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Aunt Ann grew up in a fish camp on the Florida River in southern Liberty County. Her father, Richard Larkins, had carved a homestead out of what is now the Apalachicola National Forest, near the small community of Sumatra. As the crow flies, Larkins’ Fish Camp was about 20 miles northwest of the legendary Tate’s Hell swamp in Franklin County. It is a remote enclave even today.
As Mr. Larkins’ only two children, Aunt Ann and her sister, Maretta, had to pitch in and help run the family businesses: the fish camp, a restaurant and a commercial catfishing operation. Mr. Larkins also had a herd of hogs that had to be tended to. They bore his registered earmarks and roamed free in the swamp most of the time. But when the river was high, the hogs would get stranded. That meant the girls would have to miss school to help round them up and move them to high ground.
Growing up in that environment, Aunt Ann learned how to handle a boat, shoot a gun and build a wooden fish basket if the game warden might find it, or a wire basket if he wasn’t around. She also knew how to clean fish, hogs, deer and every other animal that might be found in the woods or the water.
Fortunately, the list included turkeys. That came in handy when I killed my first one at age 15 and desperately needed a reliable co-conspirator.
The problem started one afternoon during hunting season when I walked up on a group of about 10 or 11 turkeys feeding in a dry creek bed. Without even thinking about it, I shot the turkey closest to me.
I was incredibly happy . . . for a brief moment. And then two facts reared their ugly heads. First, my turkey was a hen, which had long been illegal to kill. But that was secondary to the bigger issue: Florida didn’t even have a fall turkey season in those days. This was during the period when the State was working desperately to restore their populations, and I had just taken a beautiful young female right out of the gene pool.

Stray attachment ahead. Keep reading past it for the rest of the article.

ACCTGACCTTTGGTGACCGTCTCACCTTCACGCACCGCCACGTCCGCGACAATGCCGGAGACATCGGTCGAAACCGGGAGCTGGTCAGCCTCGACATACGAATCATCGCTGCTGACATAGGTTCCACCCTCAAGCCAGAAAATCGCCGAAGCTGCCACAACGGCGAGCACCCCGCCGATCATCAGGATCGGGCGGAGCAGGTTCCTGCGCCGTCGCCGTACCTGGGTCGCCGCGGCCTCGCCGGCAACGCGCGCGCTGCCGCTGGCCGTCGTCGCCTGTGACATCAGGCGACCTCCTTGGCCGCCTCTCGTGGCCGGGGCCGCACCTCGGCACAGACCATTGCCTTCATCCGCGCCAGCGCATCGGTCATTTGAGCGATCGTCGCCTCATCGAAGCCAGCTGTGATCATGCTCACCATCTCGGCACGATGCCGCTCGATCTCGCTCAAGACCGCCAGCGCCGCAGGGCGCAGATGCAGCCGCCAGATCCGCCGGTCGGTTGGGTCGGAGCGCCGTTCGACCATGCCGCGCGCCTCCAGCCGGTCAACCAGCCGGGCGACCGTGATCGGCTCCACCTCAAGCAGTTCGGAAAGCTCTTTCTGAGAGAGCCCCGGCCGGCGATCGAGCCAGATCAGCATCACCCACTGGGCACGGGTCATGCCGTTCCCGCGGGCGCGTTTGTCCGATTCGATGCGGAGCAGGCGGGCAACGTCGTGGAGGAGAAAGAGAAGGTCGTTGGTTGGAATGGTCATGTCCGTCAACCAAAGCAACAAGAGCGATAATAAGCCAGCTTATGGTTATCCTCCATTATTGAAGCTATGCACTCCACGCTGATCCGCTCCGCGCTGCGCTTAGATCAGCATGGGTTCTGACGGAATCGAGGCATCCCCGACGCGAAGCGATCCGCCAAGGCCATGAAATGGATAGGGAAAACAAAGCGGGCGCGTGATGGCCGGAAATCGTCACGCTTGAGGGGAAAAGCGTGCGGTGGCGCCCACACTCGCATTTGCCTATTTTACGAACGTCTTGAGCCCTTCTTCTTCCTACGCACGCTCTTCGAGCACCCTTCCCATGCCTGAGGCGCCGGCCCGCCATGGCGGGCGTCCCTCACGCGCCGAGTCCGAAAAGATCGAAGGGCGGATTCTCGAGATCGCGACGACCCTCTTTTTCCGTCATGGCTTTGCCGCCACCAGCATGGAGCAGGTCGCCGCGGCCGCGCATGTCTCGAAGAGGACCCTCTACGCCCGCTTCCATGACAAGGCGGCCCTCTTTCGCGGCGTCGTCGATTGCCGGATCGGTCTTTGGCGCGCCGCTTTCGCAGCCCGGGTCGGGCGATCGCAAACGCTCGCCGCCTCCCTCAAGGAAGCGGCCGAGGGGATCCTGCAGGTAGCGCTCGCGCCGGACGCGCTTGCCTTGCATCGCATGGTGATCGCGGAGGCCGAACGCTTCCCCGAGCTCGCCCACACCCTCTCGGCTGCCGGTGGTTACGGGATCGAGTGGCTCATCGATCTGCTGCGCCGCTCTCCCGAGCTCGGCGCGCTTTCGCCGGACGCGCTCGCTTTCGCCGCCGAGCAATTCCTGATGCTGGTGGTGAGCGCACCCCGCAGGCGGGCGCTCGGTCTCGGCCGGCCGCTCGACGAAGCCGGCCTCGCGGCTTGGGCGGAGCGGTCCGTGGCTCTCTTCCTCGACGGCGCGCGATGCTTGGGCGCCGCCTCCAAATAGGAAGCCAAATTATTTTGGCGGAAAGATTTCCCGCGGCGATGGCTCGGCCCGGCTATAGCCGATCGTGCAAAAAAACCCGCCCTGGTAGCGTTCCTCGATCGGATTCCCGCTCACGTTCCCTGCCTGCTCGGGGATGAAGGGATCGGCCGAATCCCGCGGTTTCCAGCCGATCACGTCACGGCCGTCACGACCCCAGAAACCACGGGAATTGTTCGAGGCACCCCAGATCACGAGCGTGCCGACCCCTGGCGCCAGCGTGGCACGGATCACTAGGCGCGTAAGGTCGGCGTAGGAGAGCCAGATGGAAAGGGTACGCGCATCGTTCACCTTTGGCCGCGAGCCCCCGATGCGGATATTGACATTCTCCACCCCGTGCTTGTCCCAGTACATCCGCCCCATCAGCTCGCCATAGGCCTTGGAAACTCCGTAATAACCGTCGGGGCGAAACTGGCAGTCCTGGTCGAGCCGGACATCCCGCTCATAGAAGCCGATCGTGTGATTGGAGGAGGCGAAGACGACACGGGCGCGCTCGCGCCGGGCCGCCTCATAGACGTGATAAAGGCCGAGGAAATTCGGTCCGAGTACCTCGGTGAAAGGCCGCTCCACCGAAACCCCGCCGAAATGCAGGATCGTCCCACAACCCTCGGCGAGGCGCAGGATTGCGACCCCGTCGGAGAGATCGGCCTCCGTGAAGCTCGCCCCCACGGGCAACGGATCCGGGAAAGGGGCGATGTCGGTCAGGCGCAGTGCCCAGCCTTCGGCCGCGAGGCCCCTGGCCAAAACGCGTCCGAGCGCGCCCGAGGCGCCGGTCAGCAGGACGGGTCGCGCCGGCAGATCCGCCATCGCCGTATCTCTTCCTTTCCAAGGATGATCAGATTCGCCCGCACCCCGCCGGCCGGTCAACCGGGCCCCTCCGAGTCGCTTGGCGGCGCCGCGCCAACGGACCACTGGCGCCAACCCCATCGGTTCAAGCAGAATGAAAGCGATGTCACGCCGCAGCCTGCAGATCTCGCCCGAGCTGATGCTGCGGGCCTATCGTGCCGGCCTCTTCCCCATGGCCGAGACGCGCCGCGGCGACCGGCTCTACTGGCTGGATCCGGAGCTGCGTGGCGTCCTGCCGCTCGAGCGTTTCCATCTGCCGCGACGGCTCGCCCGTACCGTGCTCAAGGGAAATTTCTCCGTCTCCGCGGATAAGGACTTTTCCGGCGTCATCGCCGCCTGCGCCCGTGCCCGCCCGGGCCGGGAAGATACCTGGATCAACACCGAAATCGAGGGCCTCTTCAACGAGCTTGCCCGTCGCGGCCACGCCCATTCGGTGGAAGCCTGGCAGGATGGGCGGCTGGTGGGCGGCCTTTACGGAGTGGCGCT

Desperate, I hid the turkey in my jacket and slinked back to my friend’s truck. All we had to do now was get home. But getting stopped en route was only a remote possibility. My father becoming howling mad, however, was not. So I had to figure out what to with the still-warm game law violation in my possession.
There was only one person I knew who had the skills, sympathy and good judgment to help me out: Aunt Ann. So rather than going home, I went straight over to her house where she patiently listened to my sad story and said, “The first thing let’s do is clean the turkey.”
And clean it we did.
Aunt Ann didn’t believe in just taking the breast meat like some folks do today. She boiled water to scald it and had me pluck it. Then we singed it. Then we pulled any remaining pinfeathers with needle-nose pliers. After I pulled the guts out and washed it up, it looked as good as any of its kin at the meat market.
“Now, take it back to your house and put in your daddy’s outside freezer,” she said. “Just wait until he’s in a good mood and then tell him what you did, that you’re sorry about it and that you know better than to do it again.”
I went forth armed with her advice, but nervous nonetheless.
Prepared for the worst, I told Daddy that I had killed the turkey, but he cut me off before I could say any more.
“What did you do with it?” he asked.
“It’s in the freezer. Aunt Ann helped me clean it.”
That was all he needed to hear.
“That’s great! We’ll cook him on Christmas morning.” Not only was I off the hook, I had apparently scored some major points as well. Although, he did say, “Now, don’t go telling everybody you shot a turkey and don’t shoot any more.”
After I told my brothers this story, they explained to me what I think Aunt Ann suspected all along: Daddy cared a lot more about the quality of the meat in the freezer than the path it took to get there.
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